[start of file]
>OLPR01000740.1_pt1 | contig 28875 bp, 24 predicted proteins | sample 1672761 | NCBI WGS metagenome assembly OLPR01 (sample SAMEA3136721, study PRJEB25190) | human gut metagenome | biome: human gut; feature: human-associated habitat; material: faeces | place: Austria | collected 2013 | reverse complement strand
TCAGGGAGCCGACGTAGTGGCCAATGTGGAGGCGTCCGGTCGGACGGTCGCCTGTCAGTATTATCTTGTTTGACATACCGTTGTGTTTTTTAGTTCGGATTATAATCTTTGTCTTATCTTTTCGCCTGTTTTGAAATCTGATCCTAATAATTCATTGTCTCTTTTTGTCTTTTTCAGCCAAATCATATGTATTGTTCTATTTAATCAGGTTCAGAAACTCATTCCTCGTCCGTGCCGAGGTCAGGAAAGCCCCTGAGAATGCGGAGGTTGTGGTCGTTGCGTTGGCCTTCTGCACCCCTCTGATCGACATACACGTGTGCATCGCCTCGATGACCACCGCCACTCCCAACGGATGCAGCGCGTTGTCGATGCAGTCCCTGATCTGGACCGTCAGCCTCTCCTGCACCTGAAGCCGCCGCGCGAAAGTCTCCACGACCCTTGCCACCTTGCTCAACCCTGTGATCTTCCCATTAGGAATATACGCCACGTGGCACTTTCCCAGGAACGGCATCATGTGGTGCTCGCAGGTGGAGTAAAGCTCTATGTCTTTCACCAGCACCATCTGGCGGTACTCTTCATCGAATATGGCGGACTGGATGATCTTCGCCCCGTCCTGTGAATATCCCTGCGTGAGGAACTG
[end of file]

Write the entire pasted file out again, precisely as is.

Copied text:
>OLPR01000740.1_pt1 | contig 28875 bp, 24 predicted proteins | sample 1672761 | NCBI WGS metagenome assembly OLPR01 (sample SAMEA3136721, study PRJEB25190) | human gut metagenome | biome: human gut; feature: human-associated habitat; material: faeces | place: Austria | collected 2013 | reverse complement strand
TCAGGGAGCCGACGTAGTGGCCAATGTGGAGGCGTCCGGTCGGACGGTCGCCTGTCAGTATTATCTTGTTTGACATACCGTTGTGTTTTTTAGTTCGGATTATAATCTTTGTCTTATCTTTTCGCCTGTTTTGAAATCTGATCCTAATAATTCATTGTCTCTTTTTGTCTTTTTCAGCCAAATCATATGTATTGTTCTATTTAATCAGGTTCAGAAACTCATTCCTCGTCCGTGCCGAGGTCAGGAAAGCCCCTGAGAATGCGGAGGTTGTGGTCGTTGCGTTGGCCTTCTGCACCCCTCTGATCGACATACACGTGTGCATCGCCTCGATGACCACCGCCACTCCCAACGGATGCAGCGCGTTGTCGATGCAGTCCCTGATCTGGACCGTCAGCCTCTCCTGCACCTGAAGCCGCCGCGCGAAAGTCTCCACGACCCTTGCCACCTTGCTCAACCCTGTGATCTTCCCATTAGGAATATACGCCACGTGGCACTTTCCCAGGAACGGCATCATGTGGTGCTCGCAGGTGGAGTAAAGCTCTATGTCTTTCACCAGCACCATCTGGCGGTACTCTTCATCGAATATGGCGGACTGGATGATCTTCGCCCCGTCCTGTGAATATCCCTGCGTGAGGAACTG